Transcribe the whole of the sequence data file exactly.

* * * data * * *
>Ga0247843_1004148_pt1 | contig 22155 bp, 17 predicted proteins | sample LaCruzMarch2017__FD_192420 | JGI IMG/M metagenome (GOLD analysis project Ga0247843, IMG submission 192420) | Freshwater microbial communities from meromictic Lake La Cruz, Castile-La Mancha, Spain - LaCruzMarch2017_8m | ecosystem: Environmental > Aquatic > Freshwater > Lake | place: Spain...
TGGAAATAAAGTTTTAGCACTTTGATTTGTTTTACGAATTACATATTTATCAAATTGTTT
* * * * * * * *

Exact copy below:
>Ga0247843_1004148_pt1 | contig 22155 bp, 17 predicted proteins | sample LaCruzMarch2017__FD_192420 | JGI IMG/M metagenome (GOLD analysis project Ga0247843, IMG submission 192420) | Freshwater microbial communities from meromictic Lake La Cruz, Castile-La Mancha, Spain - LaCruzMarch2017_8m | ecosystem: Environmental > Aquatic > Freshwater > Lake | place: Spain...
TGGAAATAAAGTTTTAGCACTTTGATTTGTTTTACGAATTACATATTTATCAAATTGTTT